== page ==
CAIRO, Egypt – The Al Qaeda-affiliated group Islamic State of Iraq posted an online video Saturday of the execution of 18 Iraqi security troops, shot in the back of their heads while kneeling in a field.
The three-minute video, posted on a Web site previously used by the Islamists, said the 18 kidnapped government security forces were slain in retaliation for the alleged rape of a Sunni woman by members of the Shiite-dominated police. The video's authenticity could not be immediately verified.
The tape firsts depicts the 18 men, some in Iraqi military uniforms, blindfolded, hands tied behind their backs and lined up in three rows in front of a screen. The men in the front row are kneeling down. Armed masked men were seen pointing machine-guns at the captives.
Male voices chant repeatedly in Arabic during the video: "At your service sister" — a likely reference to the revenge for the allegedly raped Sunni woman.
Another male voice is heard reading the Islamic State of Iraq's statement posted on Friday on the same Web site, saying the group's court has ordered the 18 security troops executed because Iraqi Prime minister Nouri al-Maliki's government failed to meet their demands and hand over the officers who allegedly assaulted the Sunni woman, and to release all female detainees from Iraqi prisons.
Then the video moves to the scene of execution with the men lined up kneeling on the ground in a field by a citrus grove, with date palm trees in the background. They are still blindfolded, hands tied in the back.
Two masked militants, with checkered kaffiya scarves on their heads, fire from close range into the back of the heads of the men from handguns, as a third militant carries a banner ahead of them. The victims fall head forward to the ground. The spray of bullets is accompanied by chants "Allahu Akbar," or God is the Great.
Earlier Saturday, the same group posted a text statement on the same Web site, saying that the 18 security troops were not the same as 14 Iraqi policemen whose bodies were found northeast of Baghdad on Friday.
The group claimed it had seized on Thursday and killed the 14 policemen in a different operation from the capture of the 18 troops. The policemen were also slain in retaliation for the alleged rape of the same Sunni woman, it said.
Some of the victims were decapitated, according to an AP photographer. Their remains were cleansed in Muslim tradition before burial in the Shiite holy city of Najaf, 100 miles south of Baghdad.
Elsewhere, gunmen rounded up a Sunni family that had received death threats for joining U.S.-organized talks with local Shiites, hauling away the men and boys and killing all six Saturday as suspected insurgents expanded a campaign of fear against opponents.
U.S. forces, meanwhile, reported airstrikes and raids on what it called Sunni militant bases linked to Al Qaeda in Iraq.
A recent wave of Sunni reprisals appears linked to increasingly high-profile attempts to stir popular momentum against Sunni extremists trying to drive out the Shiite-led government and its American backers.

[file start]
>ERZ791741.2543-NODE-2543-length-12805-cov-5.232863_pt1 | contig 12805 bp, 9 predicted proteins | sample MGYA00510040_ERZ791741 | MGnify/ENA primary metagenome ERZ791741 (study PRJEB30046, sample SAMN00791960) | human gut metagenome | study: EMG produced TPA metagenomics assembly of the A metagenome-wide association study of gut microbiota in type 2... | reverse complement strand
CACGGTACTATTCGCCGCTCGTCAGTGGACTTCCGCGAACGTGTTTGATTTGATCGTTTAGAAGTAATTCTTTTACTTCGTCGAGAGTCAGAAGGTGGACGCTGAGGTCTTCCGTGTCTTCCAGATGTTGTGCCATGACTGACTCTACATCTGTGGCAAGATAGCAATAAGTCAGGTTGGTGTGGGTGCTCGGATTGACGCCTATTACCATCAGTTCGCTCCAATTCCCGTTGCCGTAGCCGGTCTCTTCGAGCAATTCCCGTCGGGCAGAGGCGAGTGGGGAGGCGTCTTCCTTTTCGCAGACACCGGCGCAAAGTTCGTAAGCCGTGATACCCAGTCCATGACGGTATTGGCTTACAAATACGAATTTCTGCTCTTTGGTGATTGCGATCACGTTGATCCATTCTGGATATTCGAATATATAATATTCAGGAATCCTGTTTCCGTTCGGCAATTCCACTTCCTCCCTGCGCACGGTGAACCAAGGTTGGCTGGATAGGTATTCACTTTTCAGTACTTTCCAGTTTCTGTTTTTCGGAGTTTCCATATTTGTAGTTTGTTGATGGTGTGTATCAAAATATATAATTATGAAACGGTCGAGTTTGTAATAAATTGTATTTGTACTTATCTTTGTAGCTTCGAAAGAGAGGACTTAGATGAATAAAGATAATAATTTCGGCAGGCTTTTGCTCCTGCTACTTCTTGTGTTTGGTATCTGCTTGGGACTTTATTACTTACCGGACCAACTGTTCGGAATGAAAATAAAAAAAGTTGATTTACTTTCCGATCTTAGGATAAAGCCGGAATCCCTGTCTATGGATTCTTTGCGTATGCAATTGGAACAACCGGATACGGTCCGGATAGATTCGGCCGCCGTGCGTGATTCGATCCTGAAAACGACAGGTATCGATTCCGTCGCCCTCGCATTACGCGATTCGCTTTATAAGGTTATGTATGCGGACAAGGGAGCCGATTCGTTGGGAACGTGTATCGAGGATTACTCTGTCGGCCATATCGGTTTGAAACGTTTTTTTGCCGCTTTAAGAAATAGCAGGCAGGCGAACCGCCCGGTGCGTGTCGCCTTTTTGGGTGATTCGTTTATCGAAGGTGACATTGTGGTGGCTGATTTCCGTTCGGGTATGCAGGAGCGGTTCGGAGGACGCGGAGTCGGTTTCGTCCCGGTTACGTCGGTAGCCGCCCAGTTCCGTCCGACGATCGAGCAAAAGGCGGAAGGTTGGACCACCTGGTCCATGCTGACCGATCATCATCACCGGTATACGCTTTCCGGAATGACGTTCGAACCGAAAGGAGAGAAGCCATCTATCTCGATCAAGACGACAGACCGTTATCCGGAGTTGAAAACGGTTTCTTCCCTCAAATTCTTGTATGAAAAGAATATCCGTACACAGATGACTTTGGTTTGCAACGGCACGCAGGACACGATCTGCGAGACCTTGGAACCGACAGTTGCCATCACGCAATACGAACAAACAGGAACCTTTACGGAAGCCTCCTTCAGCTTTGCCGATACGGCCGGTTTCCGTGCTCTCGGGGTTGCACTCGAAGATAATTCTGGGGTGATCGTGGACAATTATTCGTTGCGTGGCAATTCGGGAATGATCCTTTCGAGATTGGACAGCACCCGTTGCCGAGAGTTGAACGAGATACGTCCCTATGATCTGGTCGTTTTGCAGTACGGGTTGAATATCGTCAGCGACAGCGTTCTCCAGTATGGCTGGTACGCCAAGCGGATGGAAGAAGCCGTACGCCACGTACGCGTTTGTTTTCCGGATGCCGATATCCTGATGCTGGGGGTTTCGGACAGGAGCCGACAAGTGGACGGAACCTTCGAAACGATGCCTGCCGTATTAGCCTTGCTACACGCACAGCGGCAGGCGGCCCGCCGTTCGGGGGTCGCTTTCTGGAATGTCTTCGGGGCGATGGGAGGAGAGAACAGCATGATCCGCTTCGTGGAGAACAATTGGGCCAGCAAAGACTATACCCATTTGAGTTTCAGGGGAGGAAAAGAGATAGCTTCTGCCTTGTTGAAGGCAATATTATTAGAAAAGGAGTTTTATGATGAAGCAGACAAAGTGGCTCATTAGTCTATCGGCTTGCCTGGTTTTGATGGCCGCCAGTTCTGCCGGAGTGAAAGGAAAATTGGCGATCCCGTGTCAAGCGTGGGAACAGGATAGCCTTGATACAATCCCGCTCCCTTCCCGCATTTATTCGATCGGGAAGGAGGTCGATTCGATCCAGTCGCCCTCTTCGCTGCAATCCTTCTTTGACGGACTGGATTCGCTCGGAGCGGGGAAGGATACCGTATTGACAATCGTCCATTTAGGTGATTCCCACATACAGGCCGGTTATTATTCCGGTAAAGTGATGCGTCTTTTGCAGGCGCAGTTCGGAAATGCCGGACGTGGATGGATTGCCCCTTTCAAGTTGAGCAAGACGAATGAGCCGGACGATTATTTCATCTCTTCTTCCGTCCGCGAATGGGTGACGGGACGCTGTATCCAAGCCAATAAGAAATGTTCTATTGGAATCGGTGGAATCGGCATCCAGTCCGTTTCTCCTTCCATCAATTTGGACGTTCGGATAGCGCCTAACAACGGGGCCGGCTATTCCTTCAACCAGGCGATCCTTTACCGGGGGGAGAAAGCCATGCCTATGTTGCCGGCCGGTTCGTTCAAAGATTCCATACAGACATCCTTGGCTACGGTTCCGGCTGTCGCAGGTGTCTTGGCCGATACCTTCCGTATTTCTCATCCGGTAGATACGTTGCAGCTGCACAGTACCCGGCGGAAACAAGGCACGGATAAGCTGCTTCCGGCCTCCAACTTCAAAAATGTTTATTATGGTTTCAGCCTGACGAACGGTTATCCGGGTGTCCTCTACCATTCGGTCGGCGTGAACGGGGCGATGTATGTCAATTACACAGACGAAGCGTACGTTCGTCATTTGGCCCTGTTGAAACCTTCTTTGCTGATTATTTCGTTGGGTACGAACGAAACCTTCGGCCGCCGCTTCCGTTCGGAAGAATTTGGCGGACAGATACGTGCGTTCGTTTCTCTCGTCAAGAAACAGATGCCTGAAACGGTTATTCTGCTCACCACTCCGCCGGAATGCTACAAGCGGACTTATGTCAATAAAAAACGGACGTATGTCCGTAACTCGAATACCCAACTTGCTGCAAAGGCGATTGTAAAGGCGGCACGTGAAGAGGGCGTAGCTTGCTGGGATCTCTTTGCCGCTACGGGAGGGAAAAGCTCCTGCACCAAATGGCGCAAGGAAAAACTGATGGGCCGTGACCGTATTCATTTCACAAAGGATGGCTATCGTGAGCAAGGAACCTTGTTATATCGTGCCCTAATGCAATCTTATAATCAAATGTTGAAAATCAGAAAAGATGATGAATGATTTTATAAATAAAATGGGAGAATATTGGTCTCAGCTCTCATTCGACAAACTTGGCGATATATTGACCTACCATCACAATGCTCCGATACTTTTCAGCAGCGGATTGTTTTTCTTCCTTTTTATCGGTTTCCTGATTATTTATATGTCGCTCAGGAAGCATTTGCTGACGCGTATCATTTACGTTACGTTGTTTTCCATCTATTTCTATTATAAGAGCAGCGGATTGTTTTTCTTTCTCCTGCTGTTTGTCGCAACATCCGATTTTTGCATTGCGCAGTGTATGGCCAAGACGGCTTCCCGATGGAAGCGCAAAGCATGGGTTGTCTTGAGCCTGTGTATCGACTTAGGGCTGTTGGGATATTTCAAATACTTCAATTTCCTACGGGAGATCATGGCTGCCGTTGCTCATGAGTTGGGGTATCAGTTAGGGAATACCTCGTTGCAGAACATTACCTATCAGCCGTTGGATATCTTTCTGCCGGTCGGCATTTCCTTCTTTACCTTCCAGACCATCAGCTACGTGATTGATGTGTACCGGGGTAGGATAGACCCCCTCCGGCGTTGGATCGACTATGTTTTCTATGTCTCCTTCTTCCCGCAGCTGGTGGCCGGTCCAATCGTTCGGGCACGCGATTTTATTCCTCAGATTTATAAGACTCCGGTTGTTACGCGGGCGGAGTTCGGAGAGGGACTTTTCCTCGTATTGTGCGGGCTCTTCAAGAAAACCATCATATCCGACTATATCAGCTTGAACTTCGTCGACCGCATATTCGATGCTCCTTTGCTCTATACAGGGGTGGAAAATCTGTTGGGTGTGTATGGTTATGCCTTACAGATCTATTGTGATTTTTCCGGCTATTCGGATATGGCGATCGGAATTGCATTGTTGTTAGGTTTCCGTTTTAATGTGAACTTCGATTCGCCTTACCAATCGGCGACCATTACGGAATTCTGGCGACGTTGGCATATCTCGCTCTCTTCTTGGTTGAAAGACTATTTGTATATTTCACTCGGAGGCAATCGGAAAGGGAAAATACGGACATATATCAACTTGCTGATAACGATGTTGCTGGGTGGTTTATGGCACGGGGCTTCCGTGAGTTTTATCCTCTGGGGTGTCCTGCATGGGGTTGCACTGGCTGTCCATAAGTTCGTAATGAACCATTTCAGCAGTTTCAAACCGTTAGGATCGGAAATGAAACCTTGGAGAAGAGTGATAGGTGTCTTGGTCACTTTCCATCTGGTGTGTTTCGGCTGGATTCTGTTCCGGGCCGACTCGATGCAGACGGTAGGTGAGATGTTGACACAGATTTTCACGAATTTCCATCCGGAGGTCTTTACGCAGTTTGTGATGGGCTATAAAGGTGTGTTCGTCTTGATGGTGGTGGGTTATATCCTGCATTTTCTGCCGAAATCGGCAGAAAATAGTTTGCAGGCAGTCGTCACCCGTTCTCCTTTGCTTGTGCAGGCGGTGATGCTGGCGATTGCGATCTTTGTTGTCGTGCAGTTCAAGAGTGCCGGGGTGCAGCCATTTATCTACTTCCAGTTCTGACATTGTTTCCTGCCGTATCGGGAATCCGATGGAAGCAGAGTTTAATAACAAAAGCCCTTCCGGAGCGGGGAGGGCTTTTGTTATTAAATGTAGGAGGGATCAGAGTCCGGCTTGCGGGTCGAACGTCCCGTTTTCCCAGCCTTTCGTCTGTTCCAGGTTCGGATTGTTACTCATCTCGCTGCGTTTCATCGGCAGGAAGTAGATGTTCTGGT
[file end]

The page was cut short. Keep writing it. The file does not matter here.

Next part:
Among those targeted include a range of Sunnis raising their voices against violence: imams, clan-based vigilantes and activists trying to bridge deep rifts with majority Shiites.
"We are seeing more people beginning to challenge the insurgents," said Marine Brig. Gen. John Allen, who oversees units in the militant heartland west of Baghdad.
The two families gunned down at sunrise Saturday had received death threats for weeks after attending gatherings of Sunni and Shiite leaders, police said.
The first meeting, organized by U.S. military officials on Feb. 13, brought together leaders of prominent clans from both sides, said military spokesman Maj. Webster M. Wright III.
The clan chiefs held another round on their own about a week later and appointed a joint council "to discuss the terms of reconciliation" around Youssifiyah, a Sunni-dominated area about 12 miles south of Baghdad, Wright said.
At dawn, gunmen stormed the home of two families belonging to the influential Sunni Mashhada tribe, said police 1st Lt. Haider Satar. Two fathers and their four sons were separated from their wives and sisters. They were executed at point-blank range.
In the morgue in nearby Mahmoudiya, AP Television News footage showed at least two victims had their hands bound behind their backs.
For the second consecutive day, just one major explosion rocked the capital. The latest — a roadside bomb — killed three U.S. soldiers on patrol in central Baghdad, the military said.
In western Baghdad, meanwhile, a top adviser to Iraq's Defense Ministry was kidnapped in western Baghdad, said an aide to Adnan al-Dulaimi, a leader of the largest Sunni bloc in parliament.
Lt. Gen. Thamir Sultan hails from Saddam Hussein's tribe and had been mentioned as a possible defense minister when the current government was organized last year. The aide spoke on condition of anonymity because he was not authorized to release the information.
In U.S. raids north of Baghdad, nine suspected insurgents were captured, including two believed to be responsible for recruiting and helping foreign militants in Baghdad, the U.S. military said. The suspects were also accused of harboring Al Qaeda in Iraq leaders, it said, but gave no further details.
U.S. warplanes also struck a suspected car bomb factory in Arab Jabour, south of Baghdad, the military said. Seven suspected insurgents were killed when two precision-guided bombs destroyed the structure where they were hiding, the military said.